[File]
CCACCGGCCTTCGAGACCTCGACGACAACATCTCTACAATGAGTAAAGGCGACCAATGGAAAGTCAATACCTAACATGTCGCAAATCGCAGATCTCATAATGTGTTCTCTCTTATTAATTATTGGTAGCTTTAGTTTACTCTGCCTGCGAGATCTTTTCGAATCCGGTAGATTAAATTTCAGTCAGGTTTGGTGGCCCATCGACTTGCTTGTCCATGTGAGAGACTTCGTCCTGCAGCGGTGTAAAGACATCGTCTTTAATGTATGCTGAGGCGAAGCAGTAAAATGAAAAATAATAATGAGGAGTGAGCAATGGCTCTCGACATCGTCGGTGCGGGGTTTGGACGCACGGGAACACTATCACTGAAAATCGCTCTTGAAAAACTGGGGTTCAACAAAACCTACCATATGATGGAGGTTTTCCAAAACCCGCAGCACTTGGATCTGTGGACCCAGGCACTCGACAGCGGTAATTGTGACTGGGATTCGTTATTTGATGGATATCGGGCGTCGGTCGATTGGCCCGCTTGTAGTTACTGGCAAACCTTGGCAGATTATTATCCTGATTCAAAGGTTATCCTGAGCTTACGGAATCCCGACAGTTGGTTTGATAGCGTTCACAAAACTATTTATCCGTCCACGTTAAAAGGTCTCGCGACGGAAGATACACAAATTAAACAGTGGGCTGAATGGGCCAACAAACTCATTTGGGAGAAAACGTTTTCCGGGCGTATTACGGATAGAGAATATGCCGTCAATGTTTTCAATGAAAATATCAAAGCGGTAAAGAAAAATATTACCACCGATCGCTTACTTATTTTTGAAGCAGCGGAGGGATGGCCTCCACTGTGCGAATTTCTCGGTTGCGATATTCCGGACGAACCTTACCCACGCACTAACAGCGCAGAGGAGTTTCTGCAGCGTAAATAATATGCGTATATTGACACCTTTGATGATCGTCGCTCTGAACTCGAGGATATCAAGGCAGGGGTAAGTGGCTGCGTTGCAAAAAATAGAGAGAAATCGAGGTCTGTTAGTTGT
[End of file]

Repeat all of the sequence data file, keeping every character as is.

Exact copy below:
CCACCGGCCTTCGAGACCTCGACGACAACATCTCTACAATGAGTAAAGGCGACCAATGGAAAGTCAATACCTAACATGTCGCAAATCGCAGATCTCATAATGTGTTCTCTCTTATTAATTATTGGTAGCTTTAGTTTACTCTGCCTGCGAGATCTTTTCGAATCCGGTAGATTAAATTTCAGTCAGGTTTGGTGGCCCATCGACTTGCTTGTCCATGTGAGAGACTTCGTCCTGCAGCGGTGTAAAGACATCGTCTTTAATGTATGCTGAGGCGAAGCAGTAAAATGAAAAATAATAATGAGGAGTGAGCAATGGCTCTCGACATCGTCGGTGCGGGGTTTGGACGCACGGGAACACTATCACTGAAAATCGCTCTTGAAAAACTGGGGTTCAACAAAACCTACCATATGATGGAGGTTTTCCAAAACCCGCAGCACTTGGATCTGTGGACCCAGGCACTCGACAGCGGTAATTGTGACTGGGATTCGTTATTTGATGGATATCGGGCGTCGGTCGATTGGCCCGCTTGTAGTTACTGGCAAACCTTGGCAGATTATTATCCTGATTCAAAGGTTATCCTGAGCTTACGGAATCCCGACAGTTGGTTTGATAGCGTTCACAAAACTATTTATCCGTCCACGTTAAAAGGTCTCGCGACGGAAGATACACAAATTAAACAGTGGGCTGAATGGGCCAACAAACTCATTTGGGAGAAAACGTTTTCCGGGCGTATTACGGATAGAGAATATGCCGTCAATGTTTTCAATGAAAATATCAAAGCGGTAAAGAAAAATATTACCACCGATCGCTTACTTATTTTTGAAGCAGCGGAGGGATGGCCTCCACTGTGCGAATTTCTCGGTTGCGATATTCCGGACGAACCTTACCCACGCACTAACAGCGCAGAGGAGTTTCTGCAGCGTAAATAATATGCGTATATTGACACCTTTGATGATCGTCGCTCTGAACTCGAGGATATCAAGGCAGGGGTAAGTGGCTGCGTTGCAAAAAATAGAGAGAAATCGAGGTCTGTTAGTTGT